“The concept of evil has been researched since the Medieval era, leading to the conclusion that human beings have the freedom to choose good from bad, or evil from good. The origin of evil based on the religious teachings is Satan, who is described as the Rebel Angel, as explained by Dante in The Divine Comedy (Alighieri, 1957). Satan tempts human beings into sinning, as revenge against God for placing him in Hell. Based on the psychological point of view developed by Sigmund Freud, the source of evil is id which is distinctive (Freud, 1966). Villain motivations are driven by the tendency of the ego to make realistic decisions about meeting the unrealistic and unreasonable desires by the id. The other aspect that motivates villain actions include jealousy, anger and revenge, as indicated in the play. Shakespeare presents the villain character perfectly in his play Othello (1604) through Iago, whose main focus in life is to destroy others “So will I turn her virtue into pitch And out of her own goodness make the net That shall enmesh them all” (Shakespeare, 1993, p. 99). Through his manipulative skills, he makes the other characters trust him “Iago most honest” (Shakespeare, 1993, p. 75) and then fuel conflicts among them. Iago is motivated by anger, revenge and jealousy to commit the evil acts.”

Description:

Article on the concept of the ‘villain’ in Othello through the antagonist, Iago, who is “motivated by anger, revenge and jealousy to commit the evil acts.”

Author(s):

  • Marwan Alqaryouti and Ala Eddin Sadeq.

Title:

  • The Concept of Villain in Shakespeare’s Othello

Publisher:

  • Journal: English Language and Literature Studies, Vol. 6, No. 4

Date:

  • 2016

Citations:

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CREDIBLE SOURCE

URL:

https://www.bl.uk/shakespeare/articles/racism-misogyny-and-motiveless-malignity-in-othello

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“Anyone who doubts that Shakespeare’s greatest tragedies were written from an imaginative standpoint far ahead of his time need only think of Othello. The basic idea of the play is so well known that it’s easy to forget the startling boldness of Shakespeare’s decision to take Cinthio’s brief tale of a doomed mixed-race marriage and transform it into a heart-breaking tragedy. In a country where few people outside London would ever have seen a black person, and centuries before the problems that fuel the tragedy became as ubiquitous and pressing as they are today, Shakespeare produced in Othello a searing critique of racial and sexual injustice, which is more powerful now in the 21st century than it could ever have been at the dawn of the 17th.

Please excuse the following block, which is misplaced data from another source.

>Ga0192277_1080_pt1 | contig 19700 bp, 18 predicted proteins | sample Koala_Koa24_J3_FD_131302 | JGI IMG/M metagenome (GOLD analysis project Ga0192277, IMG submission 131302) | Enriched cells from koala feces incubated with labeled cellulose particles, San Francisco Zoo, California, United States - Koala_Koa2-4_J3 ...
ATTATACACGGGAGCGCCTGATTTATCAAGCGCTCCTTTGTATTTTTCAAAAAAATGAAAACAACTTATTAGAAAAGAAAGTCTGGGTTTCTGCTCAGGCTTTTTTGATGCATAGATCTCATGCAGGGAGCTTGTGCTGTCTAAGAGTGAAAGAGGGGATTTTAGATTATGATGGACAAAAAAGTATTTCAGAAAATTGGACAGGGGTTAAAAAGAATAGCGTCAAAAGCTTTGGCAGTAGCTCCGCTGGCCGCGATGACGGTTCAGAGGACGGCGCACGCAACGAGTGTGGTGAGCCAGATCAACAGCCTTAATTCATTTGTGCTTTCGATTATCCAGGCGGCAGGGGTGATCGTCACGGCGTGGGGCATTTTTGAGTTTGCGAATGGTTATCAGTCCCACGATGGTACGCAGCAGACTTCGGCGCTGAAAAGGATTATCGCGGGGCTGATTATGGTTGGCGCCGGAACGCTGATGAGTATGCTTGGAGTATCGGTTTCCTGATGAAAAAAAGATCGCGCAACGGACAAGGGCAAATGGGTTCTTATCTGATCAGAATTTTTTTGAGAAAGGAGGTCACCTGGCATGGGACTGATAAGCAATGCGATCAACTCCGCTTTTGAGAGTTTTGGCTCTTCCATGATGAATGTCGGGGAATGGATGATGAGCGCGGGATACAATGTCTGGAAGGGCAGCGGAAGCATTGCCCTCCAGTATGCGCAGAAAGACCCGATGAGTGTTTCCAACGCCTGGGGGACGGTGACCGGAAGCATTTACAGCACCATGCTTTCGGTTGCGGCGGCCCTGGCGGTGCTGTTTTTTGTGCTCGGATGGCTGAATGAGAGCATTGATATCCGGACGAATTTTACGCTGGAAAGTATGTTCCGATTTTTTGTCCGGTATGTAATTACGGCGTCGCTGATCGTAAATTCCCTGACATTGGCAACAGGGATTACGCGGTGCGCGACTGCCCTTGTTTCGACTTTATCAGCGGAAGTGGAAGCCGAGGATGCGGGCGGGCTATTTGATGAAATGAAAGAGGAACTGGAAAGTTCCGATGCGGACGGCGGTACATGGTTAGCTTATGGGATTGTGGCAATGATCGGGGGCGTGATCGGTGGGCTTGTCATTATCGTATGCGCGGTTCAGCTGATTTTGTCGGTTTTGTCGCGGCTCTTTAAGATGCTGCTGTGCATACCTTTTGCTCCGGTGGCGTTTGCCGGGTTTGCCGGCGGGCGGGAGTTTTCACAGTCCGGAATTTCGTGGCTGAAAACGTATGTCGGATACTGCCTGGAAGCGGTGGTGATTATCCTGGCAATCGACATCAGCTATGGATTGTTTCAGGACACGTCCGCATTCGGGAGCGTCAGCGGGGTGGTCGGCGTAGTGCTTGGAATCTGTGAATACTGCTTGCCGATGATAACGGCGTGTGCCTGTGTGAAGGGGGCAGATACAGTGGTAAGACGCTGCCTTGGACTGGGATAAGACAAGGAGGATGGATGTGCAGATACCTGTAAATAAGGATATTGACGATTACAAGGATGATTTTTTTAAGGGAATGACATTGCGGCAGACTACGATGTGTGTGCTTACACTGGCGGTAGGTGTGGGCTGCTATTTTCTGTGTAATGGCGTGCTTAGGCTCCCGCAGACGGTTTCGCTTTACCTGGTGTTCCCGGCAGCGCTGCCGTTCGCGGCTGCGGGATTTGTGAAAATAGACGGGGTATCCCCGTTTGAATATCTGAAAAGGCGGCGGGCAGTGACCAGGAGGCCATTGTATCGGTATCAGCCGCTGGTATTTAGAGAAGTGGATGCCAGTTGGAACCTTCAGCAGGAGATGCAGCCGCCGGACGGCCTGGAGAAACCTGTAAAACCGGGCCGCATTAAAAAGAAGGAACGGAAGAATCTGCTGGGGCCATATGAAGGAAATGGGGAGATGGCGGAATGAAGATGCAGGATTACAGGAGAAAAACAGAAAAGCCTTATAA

The tragic sequence of events is triggered by the elopement of Othello and Desdemona. The fact that they are obliged to elope makes the illicit nature of their relationship in the eyes of Venice immediately clear. But in their eyes and in Shakespeare’s there’s nothing illicit about their love, to which they regard themselves, and the play regards them, as fully entitled. Undeterred by the paternal wrath and widespread disapproval they are bound to incur, Othello and Desdemona act as if a black man from Africa and an upper-class white woman from Venice have every right to fall in love, marry and be left to live happily together. They act, in other words, as if they were already free citizens of a truly civilized future, instead of prisoners of a time when racial prejudice and sexual inequality are so ingrained that even their heroic hearts are tainted by them.”

Description:

Article from the British Library exploring the themes of racism and misogyny in Shakespeare’s well-known and ahead-of-its-time play, Othello. This article discusses how much of a force racism was in Othello as well as the society and time it is set in, as well as discussing how progressive Shakespeare was in presenting the love between an interracial couple at that time.

Author:

Kiernan Ryan

Title:

Racism, misogyny and ‘motiveless malignity’ in Othello

Publisher:

British Library

Citations: